Here in the United States, private schools have truly become more popular than ever before. From private preschools all the way up to private high schools, many feel that giving their child a private school education is the way to set them up for success later on in life. In fact, there are now more than 33,000 private schools in the United States alone, meaning that private schools alone make up as much as twenty five percent of all schools in this country.
It can be a difficult thing to send your child to school for the first time, especially if they were never in daycare because at least one parent stayed home. Private preschools can help to ease whatever anxieties that a parent might be feeling about the whole thing, as private preschools are likely to be able to devote as much attention as is needed to your child. Aside from just private preschools, this tends to be the case for the vast majority of all private schools, from private grade schools to private middle schools to private high schools. This can be attributed to the fact that more than 85% of all private schools in the United States have no more than 300 students, even when we look at private high schools (as high schools tend to be much larger than other school locations).
And the teachers found in private schools, from private preschools to private elementary schools and beyond, are often among the most qualified to be teaching your children. In fact, more than half of them have obtained advanced degrees such as master’s degrees and even doctorates. In some private schools, the percentage of teachers with advanced degrees will even reach up to 80%. And these teachers are likely to be very connected with the students that they teach and even with the families of those students.
The data that has been gathered on this subject more than backs up this claim, showing that an impressive less than 5% of all teachers who work in private schools, from private preschools to private high schools, feel that there is a problem with student apathy. A similar percentage feels the same way about parent and guardian engagement. On the other hand, more than 20% of all public school teachers note a distinct lack of student engagement, as well as a lack of engagement on behalf of their parents or guardians.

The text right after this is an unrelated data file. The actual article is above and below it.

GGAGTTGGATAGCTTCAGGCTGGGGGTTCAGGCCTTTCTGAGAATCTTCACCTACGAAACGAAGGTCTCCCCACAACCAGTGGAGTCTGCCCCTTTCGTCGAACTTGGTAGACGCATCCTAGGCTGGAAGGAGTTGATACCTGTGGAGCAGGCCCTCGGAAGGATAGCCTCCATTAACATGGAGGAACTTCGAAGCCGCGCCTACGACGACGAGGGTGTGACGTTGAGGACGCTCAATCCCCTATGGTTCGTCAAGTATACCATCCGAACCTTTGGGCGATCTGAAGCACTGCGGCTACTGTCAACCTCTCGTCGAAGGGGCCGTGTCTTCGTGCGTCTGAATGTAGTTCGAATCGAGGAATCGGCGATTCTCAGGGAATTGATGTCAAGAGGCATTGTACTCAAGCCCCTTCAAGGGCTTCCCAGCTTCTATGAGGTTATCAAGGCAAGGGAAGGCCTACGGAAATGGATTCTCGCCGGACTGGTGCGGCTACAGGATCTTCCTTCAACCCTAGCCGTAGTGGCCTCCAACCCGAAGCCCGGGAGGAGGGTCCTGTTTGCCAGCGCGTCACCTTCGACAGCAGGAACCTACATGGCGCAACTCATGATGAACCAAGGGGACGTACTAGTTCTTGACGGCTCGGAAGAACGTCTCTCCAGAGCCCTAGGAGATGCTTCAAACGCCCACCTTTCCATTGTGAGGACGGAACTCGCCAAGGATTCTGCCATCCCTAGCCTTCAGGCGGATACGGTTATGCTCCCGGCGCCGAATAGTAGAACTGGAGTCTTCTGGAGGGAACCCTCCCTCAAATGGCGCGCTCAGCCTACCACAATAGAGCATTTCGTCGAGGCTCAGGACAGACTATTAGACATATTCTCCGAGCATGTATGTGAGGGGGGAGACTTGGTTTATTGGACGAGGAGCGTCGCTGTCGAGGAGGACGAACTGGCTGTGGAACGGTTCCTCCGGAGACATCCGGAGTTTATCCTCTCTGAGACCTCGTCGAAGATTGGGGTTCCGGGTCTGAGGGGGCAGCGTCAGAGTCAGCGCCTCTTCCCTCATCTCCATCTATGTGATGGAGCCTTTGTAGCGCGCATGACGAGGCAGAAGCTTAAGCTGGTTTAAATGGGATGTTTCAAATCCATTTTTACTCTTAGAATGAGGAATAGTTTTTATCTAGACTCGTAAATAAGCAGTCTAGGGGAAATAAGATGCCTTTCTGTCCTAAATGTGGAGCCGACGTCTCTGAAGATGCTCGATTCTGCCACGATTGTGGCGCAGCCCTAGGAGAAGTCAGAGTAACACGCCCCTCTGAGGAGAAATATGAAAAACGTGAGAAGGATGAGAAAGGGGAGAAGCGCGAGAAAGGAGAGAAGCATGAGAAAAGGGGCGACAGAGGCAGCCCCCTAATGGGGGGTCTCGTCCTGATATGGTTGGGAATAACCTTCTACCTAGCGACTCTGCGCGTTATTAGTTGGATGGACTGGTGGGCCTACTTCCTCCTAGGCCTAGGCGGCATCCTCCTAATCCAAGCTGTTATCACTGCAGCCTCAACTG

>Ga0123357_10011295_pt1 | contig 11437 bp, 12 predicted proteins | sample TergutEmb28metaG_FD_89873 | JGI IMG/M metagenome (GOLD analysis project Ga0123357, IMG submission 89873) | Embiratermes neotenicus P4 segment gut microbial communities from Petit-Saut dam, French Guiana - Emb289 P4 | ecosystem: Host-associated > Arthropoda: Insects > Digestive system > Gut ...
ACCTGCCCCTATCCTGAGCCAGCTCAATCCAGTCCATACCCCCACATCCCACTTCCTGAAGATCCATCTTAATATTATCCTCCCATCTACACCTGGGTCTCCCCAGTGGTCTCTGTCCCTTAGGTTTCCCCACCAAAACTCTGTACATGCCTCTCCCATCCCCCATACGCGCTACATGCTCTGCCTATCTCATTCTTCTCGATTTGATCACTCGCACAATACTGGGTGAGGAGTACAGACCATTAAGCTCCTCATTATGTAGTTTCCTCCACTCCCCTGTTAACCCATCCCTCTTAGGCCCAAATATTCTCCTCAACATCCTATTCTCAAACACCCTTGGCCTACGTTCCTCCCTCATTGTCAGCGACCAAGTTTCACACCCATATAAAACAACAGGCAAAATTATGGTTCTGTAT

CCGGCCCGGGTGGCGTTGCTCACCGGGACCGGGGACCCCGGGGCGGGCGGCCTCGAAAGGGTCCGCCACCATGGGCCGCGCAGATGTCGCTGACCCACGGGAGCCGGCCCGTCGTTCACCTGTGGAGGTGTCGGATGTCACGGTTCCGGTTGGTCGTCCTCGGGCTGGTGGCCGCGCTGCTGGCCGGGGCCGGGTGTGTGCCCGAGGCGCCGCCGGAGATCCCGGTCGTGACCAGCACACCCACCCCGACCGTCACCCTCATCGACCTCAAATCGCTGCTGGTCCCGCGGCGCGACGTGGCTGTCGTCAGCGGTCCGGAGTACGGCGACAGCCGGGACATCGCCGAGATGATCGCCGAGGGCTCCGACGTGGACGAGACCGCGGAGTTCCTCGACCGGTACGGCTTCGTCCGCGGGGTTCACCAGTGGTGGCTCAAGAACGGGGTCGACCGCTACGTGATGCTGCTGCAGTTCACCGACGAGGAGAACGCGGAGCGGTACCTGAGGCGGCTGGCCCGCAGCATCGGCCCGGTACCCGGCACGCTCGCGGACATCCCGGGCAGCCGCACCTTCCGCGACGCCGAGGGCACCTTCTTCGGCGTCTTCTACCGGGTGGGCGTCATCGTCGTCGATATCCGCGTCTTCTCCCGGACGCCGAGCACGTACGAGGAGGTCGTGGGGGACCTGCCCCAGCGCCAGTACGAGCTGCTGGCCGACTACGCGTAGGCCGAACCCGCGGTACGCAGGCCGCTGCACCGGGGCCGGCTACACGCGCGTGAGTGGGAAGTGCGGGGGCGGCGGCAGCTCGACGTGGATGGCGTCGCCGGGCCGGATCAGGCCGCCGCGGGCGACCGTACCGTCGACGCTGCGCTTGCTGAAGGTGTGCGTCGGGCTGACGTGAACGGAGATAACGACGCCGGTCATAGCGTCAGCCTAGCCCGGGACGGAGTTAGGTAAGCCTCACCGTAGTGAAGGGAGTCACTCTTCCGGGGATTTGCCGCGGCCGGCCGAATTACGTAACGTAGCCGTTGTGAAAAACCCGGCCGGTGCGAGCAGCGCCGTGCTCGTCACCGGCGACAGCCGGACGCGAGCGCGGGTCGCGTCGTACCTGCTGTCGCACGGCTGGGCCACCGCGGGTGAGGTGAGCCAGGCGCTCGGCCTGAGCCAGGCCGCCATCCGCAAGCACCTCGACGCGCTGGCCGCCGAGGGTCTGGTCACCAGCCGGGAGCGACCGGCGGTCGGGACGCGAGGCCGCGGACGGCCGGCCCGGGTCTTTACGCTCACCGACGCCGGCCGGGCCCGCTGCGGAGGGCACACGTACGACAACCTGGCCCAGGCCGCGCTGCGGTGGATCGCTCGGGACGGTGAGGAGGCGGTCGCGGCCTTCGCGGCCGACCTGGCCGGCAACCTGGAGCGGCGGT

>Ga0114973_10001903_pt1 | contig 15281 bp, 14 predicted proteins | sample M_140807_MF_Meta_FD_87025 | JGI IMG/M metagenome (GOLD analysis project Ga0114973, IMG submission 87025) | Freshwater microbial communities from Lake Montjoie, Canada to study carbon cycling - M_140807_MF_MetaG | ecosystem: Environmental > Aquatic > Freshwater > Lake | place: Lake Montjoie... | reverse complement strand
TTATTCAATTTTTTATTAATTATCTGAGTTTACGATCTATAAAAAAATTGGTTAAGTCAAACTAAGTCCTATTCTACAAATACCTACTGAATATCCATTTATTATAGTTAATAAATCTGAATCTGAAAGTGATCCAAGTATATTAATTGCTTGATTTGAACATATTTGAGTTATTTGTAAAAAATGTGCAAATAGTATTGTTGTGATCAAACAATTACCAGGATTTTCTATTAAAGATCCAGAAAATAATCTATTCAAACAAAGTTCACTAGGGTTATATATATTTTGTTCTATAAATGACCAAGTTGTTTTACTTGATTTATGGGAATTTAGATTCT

In private schools, there are often simply more resources to go around. In private high school settings, this often means that college preparedness is much more thorough than what would be seen in a public school. While public high school guidance counselors are able to give less than twenty percent of their time to discussions of college with their students, the average private high school guidance counselor typically dedicates up to fifty five percent of their time just to matters of college – where students are interested in, planning college visits, and helping students to prepare their college applications towards the start of their senior years.
There’s really no surprise then that students who go through a course of private schools, from private preschools to private high schools, are likely to get their college degrees. In fact, more than 60% of the 300,000 plus students who graduated from a private high school in the year of 2011 alone went on to have a college education. While some most likely did not complete college, it can be anticipated that the vast majority did.
While private preschools might not seem necessary, enrolling your young child in a private preschool can help them to get their foot in the door for the private school system in your area, likely securing them a spot for years to come. In addition to this, the smaller class sizes and better allocation of resources is something that will help the vast majority of all children to succeed to their fullest potential. In a public school setting – particularly in a public school district that does not get much funding – this will not always be the case, with some student slipping through the cracks.